Incumbent Steve King, who defeated 2010 opponent Matthew Campbell by over 65,200 votes, faces a considerably more difficult race in 2012. As the New York Times reports, this occurs at the same time support for tea party candidates nationwide has dwindled. In a the election's first debate, Democratic challenger Christie Vilsack asked pointed questions regarding a Farm Bill that the U.S. House failed to pass.[26]

However, Christie Vilsack faces an uphill battle in a socially conservative district. Like other Democratic candidates running in socially conservative areas, notably Jim Graves who is challenging tea-party favorite Michele Bachmann in Minnesota's 6th Congressional District, Vilsack is steering away from hot button, national issues like abortion. Instead, she is focusing on local initiatives and ways the government might assist farmers.[27]

Polls

Steve King vs. Christie Vilsack
Poll Steve King Christie VilsackDon't knowSample Size
Public Policy Polling (September 24-25, 2012)
48%45%7%577
Note: The polls above may not reflect all polls that have been conducted in this race. Those displayed are a random sampling chosen by Ballotpedia staff. If you would like to nominate another poll for inclusion in the table, send an email to editor@ballotpedia.org

Media

Steve King's first TV ad of the election was launched on August 27, 2012.


Steve King "Land" [28]

Full history


Campaign donors

Comprehensive donor information for King is available dating back to 2002. Based on available campaign finance records, King raised a total of $7,594,293 during that time period. This information was last updated on April 7, 2013.[34]

Steve King (Iowa)'s Campaign Contribution History
Year Office Result Contributions
2012 U.S. House (Iowa, District 4) Won $3,753,859
2010 U.S. House (Iowa, District 5) Won $1,015,039
2008 U.S. House (Iowa, District 5) Won $1,023,904
2006 U.S. House (Iowa, District 5) Won $612,291
2004 U.S. House (Iowa, District 5) Won $539,970
2002 U.S. House (Iowa, District 5) Won $649,230
Grand Total Raised $7,594,293

2012

Breakdown of the source of King's campaign funds before the 2012 election.

King won re-election to the U.S. House in 2012. During that election cycle, King's campaign committee raised a total of $3,753,859 and spent $3,815,764.[35]

2010

Breakdown of the source of King's campaign funds before the 2010 election.

King won re-election to the U.S. House of Representatives in 2010. During that re-election cycle, King's campaign committee raised a total of $1,015,039 and spent $1,013,945.[36]

U.S. House of Representatives, Iowa's 5th Congressional District, 2010 - Steve King (Iowa) Campaign Contributions
Total Raised $1,015,039
Total Spent $1,013,945
Total Raised by General Election Opponent $249,782
Total Spent by General Election Opponent $261,265
Top contributors to Steve King (Iowa)'s campaign committee
American Crystal Sugar$10,000
AT&T Inc$10,000
Honeywell International$10,000
National Assn of Home Builders$10,000
Beef Products Inc$9,600
Top 5 industries that contributed to campaign committee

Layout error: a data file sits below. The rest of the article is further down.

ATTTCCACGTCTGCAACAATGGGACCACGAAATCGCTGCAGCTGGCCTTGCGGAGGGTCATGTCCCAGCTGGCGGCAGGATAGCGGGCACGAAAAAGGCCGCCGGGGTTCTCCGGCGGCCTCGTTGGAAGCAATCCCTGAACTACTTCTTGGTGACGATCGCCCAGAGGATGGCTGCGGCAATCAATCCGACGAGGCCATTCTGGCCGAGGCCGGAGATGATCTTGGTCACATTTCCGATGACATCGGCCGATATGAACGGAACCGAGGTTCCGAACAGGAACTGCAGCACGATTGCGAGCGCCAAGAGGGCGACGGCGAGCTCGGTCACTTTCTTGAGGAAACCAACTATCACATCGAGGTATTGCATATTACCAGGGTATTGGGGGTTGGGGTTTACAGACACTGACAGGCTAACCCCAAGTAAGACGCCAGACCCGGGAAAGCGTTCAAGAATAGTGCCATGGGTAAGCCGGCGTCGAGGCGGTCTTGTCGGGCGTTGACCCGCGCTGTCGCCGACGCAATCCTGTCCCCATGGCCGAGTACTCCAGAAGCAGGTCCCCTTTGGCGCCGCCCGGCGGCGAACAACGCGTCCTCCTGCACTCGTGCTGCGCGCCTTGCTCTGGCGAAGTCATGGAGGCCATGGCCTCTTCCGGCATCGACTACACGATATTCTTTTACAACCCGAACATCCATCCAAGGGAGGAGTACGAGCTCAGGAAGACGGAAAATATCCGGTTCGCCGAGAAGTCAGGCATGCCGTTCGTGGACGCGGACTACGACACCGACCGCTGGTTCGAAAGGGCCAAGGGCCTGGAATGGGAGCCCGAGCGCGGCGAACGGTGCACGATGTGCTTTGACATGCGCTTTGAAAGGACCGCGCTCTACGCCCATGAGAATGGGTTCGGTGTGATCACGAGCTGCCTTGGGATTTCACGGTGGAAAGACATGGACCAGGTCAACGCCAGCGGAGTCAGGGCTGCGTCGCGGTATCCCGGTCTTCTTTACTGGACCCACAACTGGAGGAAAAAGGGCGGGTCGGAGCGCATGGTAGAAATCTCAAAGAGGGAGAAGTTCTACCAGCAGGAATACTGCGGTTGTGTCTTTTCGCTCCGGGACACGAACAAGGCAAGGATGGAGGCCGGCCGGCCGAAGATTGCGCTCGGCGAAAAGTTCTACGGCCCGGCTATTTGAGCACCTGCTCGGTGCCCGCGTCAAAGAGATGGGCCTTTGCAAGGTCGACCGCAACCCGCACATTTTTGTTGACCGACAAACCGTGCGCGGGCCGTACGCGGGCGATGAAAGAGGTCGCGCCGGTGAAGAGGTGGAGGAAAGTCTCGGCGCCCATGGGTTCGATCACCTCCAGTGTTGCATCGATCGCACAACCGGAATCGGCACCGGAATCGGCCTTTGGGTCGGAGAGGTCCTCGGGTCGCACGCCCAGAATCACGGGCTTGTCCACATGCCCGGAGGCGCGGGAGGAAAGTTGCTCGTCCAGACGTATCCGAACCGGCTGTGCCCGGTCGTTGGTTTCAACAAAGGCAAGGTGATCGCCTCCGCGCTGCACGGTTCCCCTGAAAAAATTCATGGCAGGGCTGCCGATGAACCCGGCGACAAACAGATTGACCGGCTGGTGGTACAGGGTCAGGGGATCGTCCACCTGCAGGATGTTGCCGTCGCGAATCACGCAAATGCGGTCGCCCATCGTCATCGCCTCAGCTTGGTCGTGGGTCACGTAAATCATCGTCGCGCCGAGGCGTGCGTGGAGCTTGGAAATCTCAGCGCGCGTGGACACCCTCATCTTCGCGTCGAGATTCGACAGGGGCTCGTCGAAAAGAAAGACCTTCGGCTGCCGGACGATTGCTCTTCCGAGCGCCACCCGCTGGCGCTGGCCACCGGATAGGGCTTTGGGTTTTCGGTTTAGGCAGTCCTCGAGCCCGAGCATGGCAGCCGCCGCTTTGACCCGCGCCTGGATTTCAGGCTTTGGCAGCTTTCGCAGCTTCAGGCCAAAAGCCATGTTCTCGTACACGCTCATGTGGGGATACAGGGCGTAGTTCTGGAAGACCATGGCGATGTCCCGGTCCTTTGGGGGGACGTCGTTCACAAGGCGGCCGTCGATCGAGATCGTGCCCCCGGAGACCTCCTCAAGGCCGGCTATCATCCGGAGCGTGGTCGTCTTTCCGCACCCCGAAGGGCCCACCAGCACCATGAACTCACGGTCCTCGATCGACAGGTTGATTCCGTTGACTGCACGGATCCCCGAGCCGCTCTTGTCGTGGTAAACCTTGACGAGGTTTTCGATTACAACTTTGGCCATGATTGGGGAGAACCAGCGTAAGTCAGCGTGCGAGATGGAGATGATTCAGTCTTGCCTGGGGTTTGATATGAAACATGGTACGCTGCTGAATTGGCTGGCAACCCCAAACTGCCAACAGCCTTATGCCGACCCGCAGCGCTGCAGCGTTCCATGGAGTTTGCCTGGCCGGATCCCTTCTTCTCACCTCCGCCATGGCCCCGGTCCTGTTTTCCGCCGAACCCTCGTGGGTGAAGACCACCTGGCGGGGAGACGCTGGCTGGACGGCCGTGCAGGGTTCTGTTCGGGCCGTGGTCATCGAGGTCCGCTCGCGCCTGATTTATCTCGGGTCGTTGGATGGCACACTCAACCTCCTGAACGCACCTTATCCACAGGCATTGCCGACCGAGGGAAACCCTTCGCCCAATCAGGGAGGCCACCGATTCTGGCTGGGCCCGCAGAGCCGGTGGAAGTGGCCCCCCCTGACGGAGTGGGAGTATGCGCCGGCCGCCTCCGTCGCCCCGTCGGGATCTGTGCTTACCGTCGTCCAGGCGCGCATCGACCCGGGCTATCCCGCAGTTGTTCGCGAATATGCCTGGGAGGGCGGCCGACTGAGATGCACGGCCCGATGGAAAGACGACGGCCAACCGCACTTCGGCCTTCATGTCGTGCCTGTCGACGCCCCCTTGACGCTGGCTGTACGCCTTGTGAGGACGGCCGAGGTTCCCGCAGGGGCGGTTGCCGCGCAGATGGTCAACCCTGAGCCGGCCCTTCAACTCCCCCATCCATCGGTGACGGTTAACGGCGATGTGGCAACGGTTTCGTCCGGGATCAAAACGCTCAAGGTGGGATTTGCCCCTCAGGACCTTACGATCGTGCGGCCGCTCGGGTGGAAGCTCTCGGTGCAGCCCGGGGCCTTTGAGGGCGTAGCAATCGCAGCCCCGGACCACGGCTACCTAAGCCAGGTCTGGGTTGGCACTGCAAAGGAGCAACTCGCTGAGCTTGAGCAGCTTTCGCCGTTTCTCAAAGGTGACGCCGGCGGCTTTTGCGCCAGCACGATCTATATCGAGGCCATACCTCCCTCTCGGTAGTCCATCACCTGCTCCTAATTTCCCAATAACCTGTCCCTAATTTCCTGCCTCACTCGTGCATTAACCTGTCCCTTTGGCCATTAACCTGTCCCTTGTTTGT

Crop Production & Basic Processing$70,060
Retired$43,185
Agricultural Services/Products$42,879
Health Professionals$27,900
Automotive$24,310

Analysis

Ideology and leadership

See also: GovTrack's Political Spectrum & Legislative Leadership ranking

Based on an analysis of bill sponsorship by GovTrack, King is a "far-right Republican leader." as of June 18, 2013.[37]

Lifetime voting record

See also: Lifetime voting records of United States Senators and Representatives

According to the website GovTrack, King missed 161 of 7,661 roll call votes from Jan 2003 to Mar 2013. This amounts to 2.1%, which is worse than the median of 2.2% among current congressional representatives as of March 2013.[38]

Congressional staff salaries

See also: Staff salaries of United States Senators and Representatives

The website Legistorm compiles staff salary information for members of Congress. King paid his congressional staff a total of $967,473 in 2011. He ranked 72nd on the list of the highest paid Republican Representative Staff Salaries and he ranked 227th overall of the lowest paid Representative Staff Salaries in 2011. Overall, Iowa ranked 16th in average salary for representative staff. The average U.S. House of Representatives congressional staff was paid $954,912.20 in fiscal year 2011.[39]

Staff bonuses

According to an analysis by CNN, King was one of nearly 25 percent of House members who gave their staff bonuses in 2012. King's staff was given an apparent $3,721.49 in bonus money.[40]

Net worth

See also: Net Worth of United States Senators and Representatives

2011

Based on congressional financial disclosure forms and calculations made available by OpenSecrets.org - The Center for Responsive Politics, King's net worth as of 2011 was estimated between $156,016 and 566,000. That averages to $361,008, which is lower than the average net worth of Republican Representatives in 2011 of $7,859,232. His average net worth increased by 50.42% from 2010.[41]

2010

Based on congressional financial disclosure forms and calculations made available by OpenSecrets.org - The Center for Responsive Politics, King's net worth as of 2010 was estimated between $130,003 and $350,000. That averages to $240,001.50, which was lower than the average net worth of Republican Representatives in 2010 of $7,561,133.[42]